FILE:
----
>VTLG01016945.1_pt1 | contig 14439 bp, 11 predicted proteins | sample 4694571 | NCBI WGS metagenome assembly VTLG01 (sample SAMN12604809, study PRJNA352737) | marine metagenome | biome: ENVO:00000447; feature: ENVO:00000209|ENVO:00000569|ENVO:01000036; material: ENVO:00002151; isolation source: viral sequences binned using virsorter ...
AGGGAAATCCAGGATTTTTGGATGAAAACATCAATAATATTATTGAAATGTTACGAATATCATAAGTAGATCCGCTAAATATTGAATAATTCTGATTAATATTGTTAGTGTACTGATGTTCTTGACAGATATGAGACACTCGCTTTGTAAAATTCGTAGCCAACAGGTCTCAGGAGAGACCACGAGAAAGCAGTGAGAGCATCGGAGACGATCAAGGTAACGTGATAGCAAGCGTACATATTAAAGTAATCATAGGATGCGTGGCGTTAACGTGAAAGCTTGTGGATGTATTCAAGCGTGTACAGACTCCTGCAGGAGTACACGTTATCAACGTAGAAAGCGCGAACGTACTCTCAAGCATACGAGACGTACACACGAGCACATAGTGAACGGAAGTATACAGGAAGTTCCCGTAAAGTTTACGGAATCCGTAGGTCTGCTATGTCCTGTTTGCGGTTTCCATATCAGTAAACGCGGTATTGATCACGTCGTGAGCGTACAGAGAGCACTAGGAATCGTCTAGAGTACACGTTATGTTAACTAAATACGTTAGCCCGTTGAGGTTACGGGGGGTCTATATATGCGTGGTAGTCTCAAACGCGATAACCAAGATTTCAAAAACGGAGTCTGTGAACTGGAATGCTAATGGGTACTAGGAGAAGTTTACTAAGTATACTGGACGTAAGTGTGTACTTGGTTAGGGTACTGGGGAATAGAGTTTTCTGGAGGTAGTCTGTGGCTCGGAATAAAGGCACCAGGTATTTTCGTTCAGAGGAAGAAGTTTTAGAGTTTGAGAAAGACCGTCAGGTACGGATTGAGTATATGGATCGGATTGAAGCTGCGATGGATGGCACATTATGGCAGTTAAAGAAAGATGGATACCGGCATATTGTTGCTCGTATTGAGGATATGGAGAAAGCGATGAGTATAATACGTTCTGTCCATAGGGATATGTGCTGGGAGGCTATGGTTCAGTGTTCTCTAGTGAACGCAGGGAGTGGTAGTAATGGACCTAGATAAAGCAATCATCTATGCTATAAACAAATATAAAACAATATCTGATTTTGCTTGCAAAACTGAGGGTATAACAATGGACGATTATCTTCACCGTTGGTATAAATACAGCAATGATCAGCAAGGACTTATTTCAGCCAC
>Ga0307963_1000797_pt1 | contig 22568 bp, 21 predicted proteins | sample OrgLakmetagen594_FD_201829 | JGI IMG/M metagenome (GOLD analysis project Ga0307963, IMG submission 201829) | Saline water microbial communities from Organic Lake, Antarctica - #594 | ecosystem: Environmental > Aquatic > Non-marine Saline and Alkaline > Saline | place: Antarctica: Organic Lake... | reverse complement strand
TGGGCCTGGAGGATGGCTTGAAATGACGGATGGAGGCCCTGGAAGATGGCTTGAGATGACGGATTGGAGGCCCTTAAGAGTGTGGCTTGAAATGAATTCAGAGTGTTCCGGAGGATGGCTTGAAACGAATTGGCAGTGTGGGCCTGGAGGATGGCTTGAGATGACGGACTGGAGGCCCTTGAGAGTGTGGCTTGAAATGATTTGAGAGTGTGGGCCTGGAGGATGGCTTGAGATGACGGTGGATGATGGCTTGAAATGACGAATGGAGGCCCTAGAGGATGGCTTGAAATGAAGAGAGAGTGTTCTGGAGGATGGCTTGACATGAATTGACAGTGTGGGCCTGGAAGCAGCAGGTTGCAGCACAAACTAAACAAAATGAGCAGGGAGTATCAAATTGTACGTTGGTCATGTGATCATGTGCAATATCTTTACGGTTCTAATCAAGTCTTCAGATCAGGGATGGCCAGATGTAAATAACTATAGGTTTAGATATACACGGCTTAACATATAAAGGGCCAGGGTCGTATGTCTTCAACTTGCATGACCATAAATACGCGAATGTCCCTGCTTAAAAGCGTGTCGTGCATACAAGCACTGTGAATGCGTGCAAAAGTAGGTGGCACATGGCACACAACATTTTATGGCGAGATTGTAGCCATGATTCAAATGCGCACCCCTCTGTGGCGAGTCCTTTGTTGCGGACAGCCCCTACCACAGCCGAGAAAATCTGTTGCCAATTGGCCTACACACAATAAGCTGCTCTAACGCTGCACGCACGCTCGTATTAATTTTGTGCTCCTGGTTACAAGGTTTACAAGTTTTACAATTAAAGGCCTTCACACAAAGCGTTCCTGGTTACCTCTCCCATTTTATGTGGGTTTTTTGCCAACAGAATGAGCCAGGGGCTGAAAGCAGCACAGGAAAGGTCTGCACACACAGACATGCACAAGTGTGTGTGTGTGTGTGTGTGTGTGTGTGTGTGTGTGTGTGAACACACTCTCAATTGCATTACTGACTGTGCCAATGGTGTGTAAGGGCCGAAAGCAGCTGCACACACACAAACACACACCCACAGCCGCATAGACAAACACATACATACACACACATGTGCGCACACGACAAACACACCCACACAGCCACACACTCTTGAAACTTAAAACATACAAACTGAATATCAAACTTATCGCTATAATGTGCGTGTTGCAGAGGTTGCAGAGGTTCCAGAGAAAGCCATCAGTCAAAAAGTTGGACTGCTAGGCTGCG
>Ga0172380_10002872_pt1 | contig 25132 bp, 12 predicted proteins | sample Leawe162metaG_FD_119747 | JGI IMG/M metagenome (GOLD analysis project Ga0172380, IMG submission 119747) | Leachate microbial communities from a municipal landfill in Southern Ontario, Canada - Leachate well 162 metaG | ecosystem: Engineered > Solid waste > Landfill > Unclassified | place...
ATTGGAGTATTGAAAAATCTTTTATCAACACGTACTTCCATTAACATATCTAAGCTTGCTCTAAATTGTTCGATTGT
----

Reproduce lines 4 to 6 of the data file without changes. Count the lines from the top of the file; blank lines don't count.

TGGGCCTGGAGGATGGCTTGAAATGACGGATGGAGGCCCTGGAAGATGGCTTGAGATGACGGATTGGAGGCCCTTAAGAGTGTGGCTTGAAATGAATTCAGAGTGTTCCGGAGGATGGCTTGAAACGAATTGGCAGTGTGGGCCTGGAGGATGGCTTGAGATGACGGACTGGAGGCCCTTGAGAGTGTGGCTTGAAATGATTTGAGAGTGTGGGCCTGGAGGATGGCTTGAGATGACGGTGGATGATGGCTTGAAATGACGAATGGAGGCCCTAGAGGATGGCTTGAAATGAAGAGAGAGTGTTCTGGAGGATGGCTTGACATGAATTGACAGTGTGGGCCTGGAAGCAGCAGGTTGCAGCACAAACTAAACAAAATGAGCAGGGAGTATCAAATTGTACGTTGGTCATGTGATCATGTGCAATATCTTTACGGTTCTAATCAAGTCTTCAGATCAGGGATGGCCAGATGTAAATAACTATAGGTTTAGATATACACGGCTTAACATATAAAGGGCCAGGGTCGTATGTCTTCAACTTGCATGACCATAAATACGCGAATGTCCCTGCTTAAAAGCGTGTCGTGCATACAAGCACTGTGAATGCGTGCAAAAGTAGGTGGCACATGGCACACAACATTTTATGGCGAGATTGTAGCCATGATTCAAATGCGCACCCCTCTGTGGCGAGTCCTTTGTTGCGGACAGCCCCTACCACAGCCGAGAAAATCTGTTGCCAATTGGCCTACACACAATAAGCTGCTCTAACGCTGCACGCACGCTCGTATTAATTTTGTGCTCCTGGTTACAAGGTTTACAAGTTTTACAATTAAAGGCCTTCACACAAAGCGTTCCTGGTTACCTCTCCCATTTTATGTGGGTTTTTTGCCAACAGAATGAGCCAGGGGCTGAAAGCAGCACAGGAAAGGTCTGCACACACAGACATGCACAAGTGTGTGTGTGTGTGTGTGTGTGTGTGTGTGTGTGTGTGTGAACACACTCTCAATTGCATTACTGACTGTGCCAATGGTGTGTAAGGGCCGAAAGCAGCTGCACACACACAAACACACACCCACAGCCGCATAGACAAACACATACATACACACACATGTGCGCACACGACAAACACACCCACACAGCCACACACTCTTGAAACTTAAAACATACAAACTGAATATCAAACTTATCGCTATAATGTGCGTGTTGCAGAGGTTGCAGAGGTTCCAGAGAAAGCCATCAGTCAAAAAGTTGGACTGCTAGGCTGCG
>Ga0172380_10002872_pt1 | contig 25132 bp, 12 predicted proteins | sample Leawe162metaG_FD_119747 | JGI IMG/M metagenome (GOLD analysis project Ga0172380, IMG submission 119747) | Leachate microbial communities from a municipal landfill in Southern Ontario, Canada - Leachate well 162 metaG | ecosystem: Engineered > Solid waste > Landfill > Unclassified | place...
ATTGGAGTATTGAAAAATCTTTTATCAACACGTACTTCCATTAACATATCTAAGCTTGCTCTAAATTGTTCGATTGT